Aesthetic Plastic Surgery

, Volume 30, Issue 3, pp 327–332

Impact of Large-Volume Liposuction on Serum Lipids in Orientals: A Pilot Study

  • Yoon Gi Hong
  • Hyung Taek Kim
  • Sang Won Seo
  • Choong Hyun Chang
  • Eun Jung Rhee
  • Won Young Lee
Article

DOI: 10.1007/s00266-005-0010-7

Cite this article as:
Hong, Y.G., Kim, H.T., Seo, S.W. et al. Aesth Plast Surg (2006) 30: 327. doi:10.1007/s00266-005-0010-7

Abstract

Recent advances in liposuction techniques now make it possible to remove considerable amounts of subcutaneous adipose tissue. However, the metabolic consequences of this procedure are not well documented. The aim of this study was to identify the effects from the surgical removal of subcutaneous fat on the body weights and serum lipids of patients who have undergone large-volume liposuction. In this study, eleven consecutive patients with a minimum aspirate volume of 5,000 ml were evaluated, and their serum lipids were measured at a postoperative 2-month follow-up assessment. Tumescent fluid was infiltrated using the superwet technique. The liposuction device used was a Liposlim® power-assisted liposuction system. The amount of solution infiltrated and the volume of aspirate were measured. Pre- and postoperative serum lipids, body weights, and body mass indices were compared. Statistical analysis was performed on lipid profile changes and aspirate volumes using Spearman’s correlations. The average volumes of infiltrate and aspirate were 7,241 and 6,790 ml, respectively. Mean body weight decreased from 64.5 ± 18.8 to 59.9 s ± 17.8 kg (p < 0.01). The change in body weight per 1 l of aspirate volume was 0.67 ± 0.10 kg/l. The mean body mass index dropped from 23.8 ± 4.4 to 22.0 ± 4.2 kg/m2 (p < 0.01), and the mean total serum cholesterol levels from 168.2 ± 23.6 to 162.9 ± 26.5 mg/dl, an average of 3.2%. The mean low-density lipoprotein (LDL) decreased from 94.3 ± 20.5 to 89.5 ± 19.0 mg/dl, a 5.1% drop, and the mean high-density lipoprotein (HDL) decreased from 55.8 ± 9.5 to 53.7 ± 10.7 mg/dl, a 3,8% drop. The mean HDL/LDL proportion increased from 62.6 ± 20.9% to 63.5 ± 22.4%, averaging 1.4%. However, no significant correlation was found between the aspirated volume of fat and lipid profile change. In conclusion, over a 2-month period, large-volume liposuction reduced weight and total cholesterol level and increased the HDL/LDL ratio. The authors hope to discover whether the therapeutic impact of liposuction is long-lasting, and to determine whether it reduces the morbidity and mortality associated with obesity.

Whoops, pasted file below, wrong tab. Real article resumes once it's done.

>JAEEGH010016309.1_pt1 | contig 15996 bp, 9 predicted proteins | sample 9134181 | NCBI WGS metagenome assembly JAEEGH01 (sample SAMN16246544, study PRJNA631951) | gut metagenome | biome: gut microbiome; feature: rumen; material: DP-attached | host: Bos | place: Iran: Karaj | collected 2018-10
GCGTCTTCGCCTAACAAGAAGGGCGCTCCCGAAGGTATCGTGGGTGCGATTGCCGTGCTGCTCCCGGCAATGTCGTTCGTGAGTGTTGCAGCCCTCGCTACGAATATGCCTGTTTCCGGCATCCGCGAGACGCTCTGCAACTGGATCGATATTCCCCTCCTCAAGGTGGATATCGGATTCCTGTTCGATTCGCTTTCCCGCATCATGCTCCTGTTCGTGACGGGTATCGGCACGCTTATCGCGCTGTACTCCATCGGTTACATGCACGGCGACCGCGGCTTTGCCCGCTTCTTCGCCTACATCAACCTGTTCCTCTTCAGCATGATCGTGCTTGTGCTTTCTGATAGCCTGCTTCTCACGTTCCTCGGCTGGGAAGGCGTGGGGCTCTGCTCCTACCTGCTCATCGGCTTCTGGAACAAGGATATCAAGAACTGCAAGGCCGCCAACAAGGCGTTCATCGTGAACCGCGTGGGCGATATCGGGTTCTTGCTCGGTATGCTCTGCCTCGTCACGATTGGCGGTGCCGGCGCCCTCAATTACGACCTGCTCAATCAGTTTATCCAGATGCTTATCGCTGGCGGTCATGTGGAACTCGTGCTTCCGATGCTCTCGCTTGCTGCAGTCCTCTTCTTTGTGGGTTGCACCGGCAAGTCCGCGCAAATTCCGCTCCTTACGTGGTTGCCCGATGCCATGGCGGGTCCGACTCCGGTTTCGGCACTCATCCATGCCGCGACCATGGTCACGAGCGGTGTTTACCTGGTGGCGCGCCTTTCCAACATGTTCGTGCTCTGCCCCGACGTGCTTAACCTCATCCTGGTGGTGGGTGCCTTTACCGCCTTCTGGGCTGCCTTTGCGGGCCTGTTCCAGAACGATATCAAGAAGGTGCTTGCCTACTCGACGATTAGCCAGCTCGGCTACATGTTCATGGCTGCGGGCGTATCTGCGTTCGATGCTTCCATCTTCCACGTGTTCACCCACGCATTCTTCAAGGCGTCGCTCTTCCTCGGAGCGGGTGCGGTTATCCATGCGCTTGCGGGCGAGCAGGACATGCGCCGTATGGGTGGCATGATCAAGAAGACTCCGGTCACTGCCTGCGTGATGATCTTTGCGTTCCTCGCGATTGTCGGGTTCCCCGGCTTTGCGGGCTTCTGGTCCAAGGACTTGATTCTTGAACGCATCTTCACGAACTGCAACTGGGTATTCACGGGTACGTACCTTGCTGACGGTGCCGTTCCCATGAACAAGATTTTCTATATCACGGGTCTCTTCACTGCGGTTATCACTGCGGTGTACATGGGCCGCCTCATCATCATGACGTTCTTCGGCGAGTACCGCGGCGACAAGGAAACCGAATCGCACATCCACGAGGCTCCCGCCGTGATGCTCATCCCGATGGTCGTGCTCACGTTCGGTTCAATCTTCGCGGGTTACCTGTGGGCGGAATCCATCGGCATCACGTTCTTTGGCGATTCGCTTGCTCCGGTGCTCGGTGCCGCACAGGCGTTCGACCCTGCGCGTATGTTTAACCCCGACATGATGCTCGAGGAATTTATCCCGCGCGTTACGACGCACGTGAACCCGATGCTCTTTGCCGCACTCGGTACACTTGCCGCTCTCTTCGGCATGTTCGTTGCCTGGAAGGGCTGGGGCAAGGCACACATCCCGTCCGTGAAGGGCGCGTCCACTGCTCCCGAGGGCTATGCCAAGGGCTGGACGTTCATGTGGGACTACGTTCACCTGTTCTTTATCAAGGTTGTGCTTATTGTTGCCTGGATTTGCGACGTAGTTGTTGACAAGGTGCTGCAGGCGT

Keywords

Large-volume liposuction Liposlim® power-assisted liposuction Superwet technique 

Copyright information

© Springer Science+Business Media, Inc. 2006

Authors and Affiliations

  • Yoon Gi Hong
    • 1
    • 3
  • Hyung Taek Kim
    • 1
  • Sang Won Seo
    • 1
  • Choong Hyun Chang
    • 1
  • Eun Jung Rhee
    • 2
  • Won Young Lee
    • 2
  1. 1.Department of Plastic and Reconstructive SurgeryKangbuk Samsung Hospital, Sungkyunkwan University School of MedicineKorea
  2. 2.Department of Endocrinology and MetabolismKangbuk Samsung Hospital, Sungkyunkwan University School of MedicineKorea
  3. 3.Department of Plastic and Reconstructive SurgeryKangbuk Samsung Hospital, School of Medicine, University of SungkyunkwanJongro-GuKorea

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